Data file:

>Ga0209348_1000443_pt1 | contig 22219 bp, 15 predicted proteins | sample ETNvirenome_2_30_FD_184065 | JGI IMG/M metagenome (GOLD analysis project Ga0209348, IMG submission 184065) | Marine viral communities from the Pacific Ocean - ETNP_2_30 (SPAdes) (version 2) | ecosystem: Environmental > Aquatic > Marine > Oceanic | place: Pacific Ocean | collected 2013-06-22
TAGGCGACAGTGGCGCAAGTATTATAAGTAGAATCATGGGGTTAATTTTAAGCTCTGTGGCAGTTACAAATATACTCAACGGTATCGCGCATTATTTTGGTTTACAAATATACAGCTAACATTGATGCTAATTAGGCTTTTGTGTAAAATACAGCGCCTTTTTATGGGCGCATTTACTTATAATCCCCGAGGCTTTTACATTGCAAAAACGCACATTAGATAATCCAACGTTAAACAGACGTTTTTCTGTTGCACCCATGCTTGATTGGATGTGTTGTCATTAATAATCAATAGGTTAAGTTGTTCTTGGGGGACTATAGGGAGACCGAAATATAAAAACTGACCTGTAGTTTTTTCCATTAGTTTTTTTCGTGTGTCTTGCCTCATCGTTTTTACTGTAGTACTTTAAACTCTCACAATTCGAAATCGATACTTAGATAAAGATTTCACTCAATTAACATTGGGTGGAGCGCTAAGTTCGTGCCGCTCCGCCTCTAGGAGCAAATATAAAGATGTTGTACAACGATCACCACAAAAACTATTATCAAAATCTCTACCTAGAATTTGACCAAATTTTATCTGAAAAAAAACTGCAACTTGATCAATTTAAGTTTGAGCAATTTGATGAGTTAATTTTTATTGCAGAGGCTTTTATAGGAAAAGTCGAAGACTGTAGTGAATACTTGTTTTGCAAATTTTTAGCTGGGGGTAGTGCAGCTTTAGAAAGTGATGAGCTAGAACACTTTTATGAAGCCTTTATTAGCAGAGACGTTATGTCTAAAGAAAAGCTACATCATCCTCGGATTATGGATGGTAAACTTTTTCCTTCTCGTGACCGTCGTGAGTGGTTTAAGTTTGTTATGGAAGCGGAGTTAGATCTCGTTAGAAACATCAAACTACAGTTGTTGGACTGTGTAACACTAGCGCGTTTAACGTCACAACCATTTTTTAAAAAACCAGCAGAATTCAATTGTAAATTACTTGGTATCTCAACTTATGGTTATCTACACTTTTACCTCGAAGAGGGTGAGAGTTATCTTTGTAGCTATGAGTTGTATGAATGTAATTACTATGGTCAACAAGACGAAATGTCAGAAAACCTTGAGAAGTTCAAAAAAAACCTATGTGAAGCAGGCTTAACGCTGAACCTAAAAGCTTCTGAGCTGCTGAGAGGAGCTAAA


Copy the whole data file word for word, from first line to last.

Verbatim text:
>Ga0209348_1000443_pt1 | contig 22219 bp, 15 predicted proteins | sample ETNvirenome_2_30_FD_184065 | JGI IMG/M metagenome (GOLD analysis project Ga0209348, IMG submission 184065) | Marine viral communities from the Pacific Ocean - ETNP_2_30 (SPAdes) (version 2) | ecosystem: Environmental > Aquatic > Marine > Oceanic | place: Pacific Ocean | collected 2013-06-22
TAGGCGACAGTGGCGCAAGTATTATAAGTAGAATCATGGGGTTAATTTTAAGCTCTGTGGCAGTTACAAATATACTCAACGGTATCGCGCATTATTTTGGTTTACAAATATACAGCTAACATTGATGCTAATTAGGCTTTTGTGTAAAATACAGCGCCTTTTTATGGGCGCATTTACTTATAATCCCCGAGGCTTTTACATTGCAAAAACGCACATTAGATAATCCAACGTTAAACAGACGTTTTTCTGTTGCACCCATGCTTGATTGGATGTGTTGTCATTAATAATCAATAGGTTAAGTTGTTCTTGGGGGACTATAGGGAGACCGAAATATAAAAACTGACCTGTAGTTTTTTCCATTAGTTTTTTTCGTGTGTCTTGCCTCATCGTTTTTACTGTAGTACTTTAAACTCTCACAATTCGAAATCGATACTTAGATAAAGATTTCACTCAATTAACATTGGGTGGAGCGCTAAGTTCGTGCCGCTCCGCCTCTAGGAGCAAATATAAAGATGTTGTACAACGATCACCACAAAAACTATTATCAAAATCTCTACCTAGAATTTGACCAAATTTTATCTGAAAAAAAACTGCAACTTGATCAATTTAAGTTTGAGCAATTTGATGAGTTAATTTTTATTGCAGAGGCTTTTATAGGAAAAGTCGAAGACTGTAGTGAATACTTGTTTTGCAAATTTTTAGCTGGGGGTAGTGCAGCTTTAGAAAGTGATGAGCTAGAACACTTTTATGAAGCCTTTATTAGCAGAGACGTTATGTCTAAAGAAAAGCTACATCATCCTCGGATTATGGATGGTAAACTTTTTCCTTCTCGTGACCGTCGTGAGTGGTTTAAGTTTGTTATGGAAGCGGAGTTAGATCTCGTTAGAAACATCAAACTACAGTTGTTGGACTGTGTAACACTAGCGCGTTTAACGTCACAACCATTTTTTAAAAAACCAGCAGAATTCAATTGTAAATTACTTGGTATCTCAACTTATGGTTATCTACACTTTTACCTCGAAGAGGGTGAGAGTTATCTTTGTAGCTATGAGTTGTATGAATGTAATTACTATGGTCAACAAGACGAAATGTCAGAAAACCTTGAGAAGTTCAAAAAAAACCTATGTGAAGCAGGCTTAACGCTGAACCTAAAAGCTTCTGAGCTGCTGAGAGGAGCTAAA